Hermetica Forty-two sacred books of mystical wisdom attributed to the mythical Hermes TrIsmegIstus, or “thrice great Hermes,” the combined Egyptian and Greek deities of Thoth and Hermes, respectively. The books, which date from somewhere between the third century b.C.e. and first century C.e., had an enormous impact on the development of Western occultism and Magic. many of the spells, rituals and much of the esoteric symbolism contained in Witchcraft folk magic, and contemporary WICCA and Paganism are based upon Hermetic material.
The Hermetica may have been authored by one person—according to one legend, Hermes Trismegistus was a grandson of Adam and a builder of the Egyptian pyramids—but probably was the work of several persons in succession. According to legend, the books were initially written on papyrus. Clement of Alexandria, a chronicler of pagan lore, said 36 of the Hermetic books contained the whole philosophy of the Egyptians: four books on astrology, 10 books called the Hieratic on law, 10 books on sacred rites and observances, two on music and the rest on writing, cosmography, geography, mathematics and measures and priestly training. The remaining six books were medical and concerned the body, diseases, instruments, medicines, the eyes and women.
Most of the Hermetic books were lost with others in the royal libraries in the burning of Alexandria. According to legend, the surviving books were buried in a secret location in the desert, where they have survived to the present. A few initiates of the mystery schools, ancient secret cults, supposedly know the books’ location.
What little was left of the surviving Hermetic lore has been handed down through history and has been translated into various languages. The most important of these works, and one of the earliest, is The Divine Pymander. It consists of 17 fragments collected into a single work, which contain many of the original Hermetic concepts, including the way divine wisdom and the secrets of the universe were revealed to Hermes and how Hermes established his ministry to spread this wisdom throughout the world. The Divine Pymander apparently was revised during the early centuries C.e. and has suffered from incorrect translations.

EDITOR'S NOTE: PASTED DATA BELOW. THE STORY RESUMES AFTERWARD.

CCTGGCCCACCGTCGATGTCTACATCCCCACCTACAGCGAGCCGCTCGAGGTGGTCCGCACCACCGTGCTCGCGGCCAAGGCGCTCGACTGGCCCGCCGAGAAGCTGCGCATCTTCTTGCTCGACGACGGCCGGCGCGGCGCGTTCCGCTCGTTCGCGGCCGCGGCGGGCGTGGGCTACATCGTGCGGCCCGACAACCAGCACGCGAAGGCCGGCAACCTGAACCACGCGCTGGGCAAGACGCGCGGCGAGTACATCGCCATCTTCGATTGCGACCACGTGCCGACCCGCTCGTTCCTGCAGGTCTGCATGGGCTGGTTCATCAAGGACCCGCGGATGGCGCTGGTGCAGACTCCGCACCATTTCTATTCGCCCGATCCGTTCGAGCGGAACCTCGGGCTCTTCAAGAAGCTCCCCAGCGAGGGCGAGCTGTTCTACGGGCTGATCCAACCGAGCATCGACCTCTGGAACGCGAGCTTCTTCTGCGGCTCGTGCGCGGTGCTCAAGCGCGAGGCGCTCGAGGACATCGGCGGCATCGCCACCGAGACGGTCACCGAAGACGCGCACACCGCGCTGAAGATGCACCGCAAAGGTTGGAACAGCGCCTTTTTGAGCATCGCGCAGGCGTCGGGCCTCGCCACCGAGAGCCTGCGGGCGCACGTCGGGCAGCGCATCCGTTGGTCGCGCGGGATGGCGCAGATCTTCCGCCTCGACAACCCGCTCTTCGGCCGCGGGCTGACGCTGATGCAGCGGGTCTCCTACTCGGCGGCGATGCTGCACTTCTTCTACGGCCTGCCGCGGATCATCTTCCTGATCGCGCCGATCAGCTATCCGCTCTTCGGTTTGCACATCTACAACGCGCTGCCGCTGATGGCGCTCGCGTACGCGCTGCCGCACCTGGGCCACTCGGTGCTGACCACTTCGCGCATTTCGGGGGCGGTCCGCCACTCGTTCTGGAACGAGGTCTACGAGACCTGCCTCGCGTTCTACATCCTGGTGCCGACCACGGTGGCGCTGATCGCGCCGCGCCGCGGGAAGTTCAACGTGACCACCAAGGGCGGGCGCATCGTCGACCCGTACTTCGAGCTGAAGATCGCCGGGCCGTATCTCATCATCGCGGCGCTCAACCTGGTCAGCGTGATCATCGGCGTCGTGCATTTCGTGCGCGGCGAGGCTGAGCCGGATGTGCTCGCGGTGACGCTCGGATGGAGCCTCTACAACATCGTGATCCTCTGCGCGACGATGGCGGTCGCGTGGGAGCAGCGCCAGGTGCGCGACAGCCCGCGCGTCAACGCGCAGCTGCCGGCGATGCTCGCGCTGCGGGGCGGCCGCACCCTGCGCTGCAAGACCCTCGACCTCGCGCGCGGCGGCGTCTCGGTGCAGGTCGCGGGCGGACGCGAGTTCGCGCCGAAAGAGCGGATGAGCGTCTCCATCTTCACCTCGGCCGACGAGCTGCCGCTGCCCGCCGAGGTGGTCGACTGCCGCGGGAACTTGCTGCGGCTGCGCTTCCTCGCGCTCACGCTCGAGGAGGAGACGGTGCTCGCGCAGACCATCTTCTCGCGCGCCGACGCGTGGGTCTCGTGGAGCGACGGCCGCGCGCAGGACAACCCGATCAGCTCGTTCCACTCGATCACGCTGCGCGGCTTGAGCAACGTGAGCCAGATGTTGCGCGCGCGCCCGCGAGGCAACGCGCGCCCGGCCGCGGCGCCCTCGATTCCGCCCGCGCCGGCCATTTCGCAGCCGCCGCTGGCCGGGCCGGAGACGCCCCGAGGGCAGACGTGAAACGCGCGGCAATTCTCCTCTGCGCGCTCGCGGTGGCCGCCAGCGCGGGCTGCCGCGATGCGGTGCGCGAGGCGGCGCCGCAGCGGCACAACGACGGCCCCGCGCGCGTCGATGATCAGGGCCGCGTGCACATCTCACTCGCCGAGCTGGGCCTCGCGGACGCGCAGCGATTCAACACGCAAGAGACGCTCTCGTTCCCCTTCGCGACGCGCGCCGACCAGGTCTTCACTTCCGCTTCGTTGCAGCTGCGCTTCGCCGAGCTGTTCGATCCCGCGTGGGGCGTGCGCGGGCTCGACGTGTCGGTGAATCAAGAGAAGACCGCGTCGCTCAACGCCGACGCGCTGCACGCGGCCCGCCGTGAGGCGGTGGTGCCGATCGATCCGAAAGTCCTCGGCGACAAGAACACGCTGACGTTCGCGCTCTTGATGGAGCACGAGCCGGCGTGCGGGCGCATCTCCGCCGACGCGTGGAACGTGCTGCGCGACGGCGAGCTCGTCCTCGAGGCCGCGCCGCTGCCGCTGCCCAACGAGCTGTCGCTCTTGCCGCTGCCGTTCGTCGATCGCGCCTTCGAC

The second book of The Divine Pymander, called Poimandres or The Vision, is perhaps the most famous. It tells of Hermes’ mystical vision, cosmogony and the Egyptians’ secret sciences of culture and the spiritual development of the soul.
The Emerald Tablet.
Also called the Emerald Table, the Emerald Tablet is one of the most revered of magical documents in western occultism. Hermes Trismegistus was portrayed in art as holding an emerald upon which was inscribed the whole of the Egyptians’ philosophy. This Emerald Tablet was said to be discovered in a cave tomb, clutched in the hands of the corpse of Hermes Trismegistus. According to one version of the legend, the tomb was found by Sarah, wife of Abraham, while another version credits the discovery to Apollonius of Tyana. The gem was inscribed in Phoenician and revealed magical secrets of the universe. A Latin translation of the Tablet appeared by 1200, preceded by several Arabic versions. No two translations are the same, and little of the Tablet appears to make sense.
The significance of the Emerald Tablet, however, lies in its opening: “That which is above is like that which is below and that which is below is like that which is above, to achieve the wonders of the one thing.” This is the foundation of astrology and alchemy: that the microcosm of mankind and the earth is a reflection of the macrocosm of God and the heavens.
- Hall, Manly Palmer. The Secret Teachings of All Ages. Los Angeles: The Philosophi research Society, 1977.
- mead, G. r. S. Thrice Greatest Hermes: Studies in Hellenistic Theosophy and Gnosis. York Beach, me.: Samuel Weiser, 1992.
- Seligmann, kurt. The Mirror of Magic. New York: Pantheon Books, 1948.
- Waite, Arthur Edward. The Hermetic Museum. York Beach, me.: Samuel Weiser, 1991.